The Internal Revenue Service warned on Tax Day that it can assess a penalty if taxpayers fail to file or pay taxes, or both.
The IRS listed eight important points about the two different penalties your tax clients may face if they file or pay late.
1. If you do not file by the deadline, you might face a failure-to-file penalty. If you do not pay by the due date, you could face a failure-to-pay penalty.
2. The failure-to-file penalty is generally more than the failure-to-pay penalty. So if you cannot pay all the taxes you owe, you should still file your tax return on time and pay as much as you can, then explore other payment options. The IRS will work with you.
3. The penalty for filing late is usually 5 percent of the unpaid taxes for each month or part of a month that a return is late. This penalty will not exceed 25 percent of your unpaid taxes.
4. If you file your return more than 60 days after the due date or extended due date, the minimum penalty is the smaller of $135 or 100 percent of the unpaid tax.
5. If you do not pay your taxes by the due date, you will generally have to pay a failure-to-pay penalty of ½ of 1 percent of your unpaid taxes for each month or part of a month after the due date that the taxes are not paid. This penalty can be as much as 25 percent of your unpaid taxes.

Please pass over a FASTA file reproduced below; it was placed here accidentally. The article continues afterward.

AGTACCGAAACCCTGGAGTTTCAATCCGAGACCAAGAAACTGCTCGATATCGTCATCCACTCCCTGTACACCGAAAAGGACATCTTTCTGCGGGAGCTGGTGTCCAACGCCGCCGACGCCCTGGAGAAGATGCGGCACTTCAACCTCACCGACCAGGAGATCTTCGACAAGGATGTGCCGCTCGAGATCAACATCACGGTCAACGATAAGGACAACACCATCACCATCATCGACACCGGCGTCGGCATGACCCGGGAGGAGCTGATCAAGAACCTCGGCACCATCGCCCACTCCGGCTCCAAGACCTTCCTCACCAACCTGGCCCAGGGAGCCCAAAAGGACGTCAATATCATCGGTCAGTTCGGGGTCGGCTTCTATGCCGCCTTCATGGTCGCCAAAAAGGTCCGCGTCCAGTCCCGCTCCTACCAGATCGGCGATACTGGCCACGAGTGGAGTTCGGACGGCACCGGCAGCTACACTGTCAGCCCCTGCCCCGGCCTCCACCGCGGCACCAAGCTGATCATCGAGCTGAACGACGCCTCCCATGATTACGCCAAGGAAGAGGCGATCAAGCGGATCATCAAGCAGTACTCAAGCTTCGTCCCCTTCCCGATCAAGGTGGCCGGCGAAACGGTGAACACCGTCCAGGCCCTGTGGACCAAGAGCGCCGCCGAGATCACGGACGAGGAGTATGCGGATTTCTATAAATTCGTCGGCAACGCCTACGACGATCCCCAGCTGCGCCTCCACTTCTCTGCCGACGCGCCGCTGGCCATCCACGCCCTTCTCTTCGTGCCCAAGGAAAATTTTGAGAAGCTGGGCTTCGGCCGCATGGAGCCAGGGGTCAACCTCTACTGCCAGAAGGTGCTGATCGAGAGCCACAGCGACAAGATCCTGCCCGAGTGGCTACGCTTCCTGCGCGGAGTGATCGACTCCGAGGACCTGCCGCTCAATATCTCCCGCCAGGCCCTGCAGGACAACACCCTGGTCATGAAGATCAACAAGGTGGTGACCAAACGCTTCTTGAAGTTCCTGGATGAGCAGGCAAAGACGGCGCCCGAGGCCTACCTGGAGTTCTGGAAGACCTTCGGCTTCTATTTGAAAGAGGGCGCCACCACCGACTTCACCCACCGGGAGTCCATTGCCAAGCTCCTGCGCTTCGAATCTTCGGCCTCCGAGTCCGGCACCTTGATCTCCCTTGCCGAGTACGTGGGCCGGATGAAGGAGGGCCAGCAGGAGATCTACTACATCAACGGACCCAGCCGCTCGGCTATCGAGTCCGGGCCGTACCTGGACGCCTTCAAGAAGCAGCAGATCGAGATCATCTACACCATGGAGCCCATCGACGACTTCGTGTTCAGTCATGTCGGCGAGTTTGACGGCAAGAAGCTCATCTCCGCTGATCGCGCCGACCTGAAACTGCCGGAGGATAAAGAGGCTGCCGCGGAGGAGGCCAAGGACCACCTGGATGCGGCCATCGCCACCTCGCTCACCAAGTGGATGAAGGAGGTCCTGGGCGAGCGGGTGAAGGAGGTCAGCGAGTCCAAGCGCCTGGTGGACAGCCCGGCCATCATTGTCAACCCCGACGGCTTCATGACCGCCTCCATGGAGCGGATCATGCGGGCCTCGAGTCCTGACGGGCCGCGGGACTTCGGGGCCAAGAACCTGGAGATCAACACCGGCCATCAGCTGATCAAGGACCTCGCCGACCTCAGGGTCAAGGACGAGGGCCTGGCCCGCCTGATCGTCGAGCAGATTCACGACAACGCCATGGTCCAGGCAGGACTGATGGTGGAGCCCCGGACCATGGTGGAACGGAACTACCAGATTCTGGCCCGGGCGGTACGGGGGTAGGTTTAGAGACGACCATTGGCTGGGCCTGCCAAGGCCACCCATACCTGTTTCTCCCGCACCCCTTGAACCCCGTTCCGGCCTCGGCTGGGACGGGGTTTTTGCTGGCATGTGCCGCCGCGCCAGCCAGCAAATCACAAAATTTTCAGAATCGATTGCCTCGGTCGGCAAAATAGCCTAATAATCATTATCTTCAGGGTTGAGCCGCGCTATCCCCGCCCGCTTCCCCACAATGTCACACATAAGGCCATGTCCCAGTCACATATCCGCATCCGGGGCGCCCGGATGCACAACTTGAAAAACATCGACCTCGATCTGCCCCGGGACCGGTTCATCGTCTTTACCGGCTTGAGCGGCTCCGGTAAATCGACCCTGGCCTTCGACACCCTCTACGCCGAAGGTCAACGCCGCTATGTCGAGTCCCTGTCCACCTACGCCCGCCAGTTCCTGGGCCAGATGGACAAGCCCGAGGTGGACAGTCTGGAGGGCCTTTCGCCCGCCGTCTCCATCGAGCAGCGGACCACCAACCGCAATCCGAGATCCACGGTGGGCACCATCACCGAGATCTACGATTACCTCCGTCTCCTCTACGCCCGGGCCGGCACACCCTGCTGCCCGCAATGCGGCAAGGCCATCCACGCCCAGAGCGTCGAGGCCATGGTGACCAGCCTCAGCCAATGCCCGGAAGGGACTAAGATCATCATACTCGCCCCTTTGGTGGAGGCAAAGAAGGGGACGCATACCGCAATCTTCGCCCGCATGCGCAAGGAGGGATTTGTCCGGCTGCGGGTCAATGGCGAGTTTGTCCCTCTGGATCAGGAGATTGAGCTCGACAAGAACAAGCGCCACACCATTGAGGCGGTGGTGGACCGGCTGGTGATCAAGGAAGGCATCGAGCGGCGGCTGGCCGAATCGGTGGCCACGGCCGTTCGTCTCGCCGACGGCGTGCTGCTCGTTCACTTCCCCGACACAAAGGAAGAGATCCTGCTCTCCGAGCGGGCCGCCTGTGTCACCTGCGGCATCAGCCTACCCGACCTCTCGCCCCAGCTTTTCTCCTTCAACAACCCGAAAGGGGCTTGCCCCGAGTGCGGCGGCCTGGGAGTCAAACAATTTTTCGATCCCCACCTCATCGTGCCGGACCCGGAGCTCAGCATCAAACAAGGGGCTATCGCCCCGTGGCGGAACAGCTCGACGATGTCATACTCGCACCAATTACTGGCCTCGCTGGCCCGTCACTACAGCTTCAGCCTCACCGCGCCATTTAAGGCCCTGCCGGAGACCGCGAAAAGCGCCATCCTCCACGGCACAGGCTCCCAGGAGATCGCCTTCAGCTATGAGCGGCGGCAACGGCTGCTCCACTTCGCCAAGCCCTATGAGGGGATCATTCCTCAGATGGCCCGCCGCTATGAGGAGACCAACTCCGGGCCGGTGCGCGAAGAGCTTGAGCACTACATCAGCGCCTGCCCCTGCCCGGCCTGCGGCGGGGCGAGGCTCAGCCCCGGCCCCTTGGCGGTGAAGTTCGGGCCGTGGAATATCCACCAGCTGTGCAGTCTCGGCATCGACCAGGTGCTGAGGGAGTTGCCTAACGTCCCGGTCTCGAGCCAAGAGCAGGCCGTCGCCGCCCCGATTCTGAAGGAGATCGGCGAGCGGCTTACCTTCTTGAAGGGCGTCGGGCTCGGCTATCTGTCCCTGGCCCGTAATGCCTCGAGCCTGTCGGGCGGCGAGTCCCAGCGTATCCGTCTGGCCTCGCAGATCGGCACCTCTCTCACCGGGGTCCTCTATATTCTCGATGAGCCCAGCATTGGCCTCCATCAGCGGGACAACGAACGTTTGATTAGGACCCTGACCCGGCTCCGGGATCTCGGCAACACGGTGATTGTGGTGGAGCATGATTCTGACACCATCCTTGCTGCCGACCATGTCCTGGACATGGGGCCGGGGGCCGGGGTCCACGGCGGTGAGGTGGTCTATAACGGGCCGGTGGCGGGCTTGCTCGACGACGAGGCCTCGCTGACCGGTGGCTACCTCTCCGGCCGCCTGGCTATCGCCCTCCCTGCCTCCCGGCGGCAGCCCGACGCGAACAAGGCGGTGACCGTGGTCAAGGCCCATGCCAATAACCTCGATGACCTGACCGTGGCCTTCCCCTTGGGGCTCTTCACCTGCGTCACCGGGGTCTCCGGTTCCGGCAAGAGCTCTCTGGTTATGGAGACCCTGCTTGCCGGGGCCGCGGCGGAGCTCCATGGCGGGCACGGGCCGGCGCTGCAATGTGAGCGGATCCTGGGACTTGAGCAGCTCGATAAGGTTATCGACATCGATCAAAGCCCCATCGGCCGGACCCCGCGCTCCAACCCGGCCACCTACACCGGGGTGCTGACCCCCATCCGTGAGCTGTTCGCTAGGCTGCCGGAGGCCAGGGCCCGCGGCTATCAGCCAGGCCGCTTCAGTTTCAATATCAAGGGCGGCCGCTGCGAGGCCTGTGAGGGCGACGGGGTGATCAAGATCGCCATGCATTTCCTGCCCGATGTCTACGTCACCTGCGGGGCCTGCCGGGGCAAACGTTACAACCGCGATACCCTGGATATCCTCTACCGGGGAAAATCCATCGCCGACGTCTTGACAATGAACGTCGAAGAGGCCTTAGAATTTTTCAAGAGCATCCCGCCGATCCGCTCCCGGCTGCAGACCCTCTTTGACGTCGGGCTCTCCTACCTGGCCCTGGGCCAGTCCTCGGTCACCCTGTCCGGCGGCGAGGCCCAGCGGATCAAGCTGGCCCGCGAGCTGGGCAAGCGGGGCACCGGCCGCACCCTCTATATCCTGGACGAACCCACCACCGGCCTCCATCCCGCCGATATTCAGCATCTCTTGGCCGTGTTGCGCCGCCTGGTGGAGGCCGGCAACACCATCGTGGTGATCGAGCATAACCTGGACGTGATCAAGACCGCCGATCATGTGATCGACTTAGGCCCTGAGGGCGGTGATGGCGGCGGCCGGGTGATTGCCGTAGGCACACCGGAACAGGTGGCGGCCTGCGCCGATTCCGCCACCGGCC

6. If you request an extension of time to file by the tax deadline and you paid at least 90 percent of your actual tax liability by the original due date, you will not face a failure-to-pay penalty if the remaining balance is paid by the extended due date.
7. If both the failure-to-file penalty and the failure-to-pay penalty apply in any month, the 5 percent failure-to-file penalty is reduced by the failure-to-pay penalty. However, if you file your return more than 60 days after the due date or extended due date, the minimum penalty is the smaller of $135 or 100 percent of the unpaid tax.
8. You will not have to pay a failure-to-file or failure-to-pay penalty if you can show that you failed to file or pay on time because of reasonable cause and not because of willful neglect.
On Monday, the IRS advised taxpayers to take advantage of the options for filing for an extension if they are unable to file their taxes on time. For taxpayers who cannot meet the April 17 deadline, requesting a filing extension is easy and will prevent late filing penalties. Either use Free File or Form 4868. But keep in mind that while an extension grants additional time to file, tax payments are still due April 17.
For more information, see Avoiding Penalties and the Tax Gap on IRS.gov.
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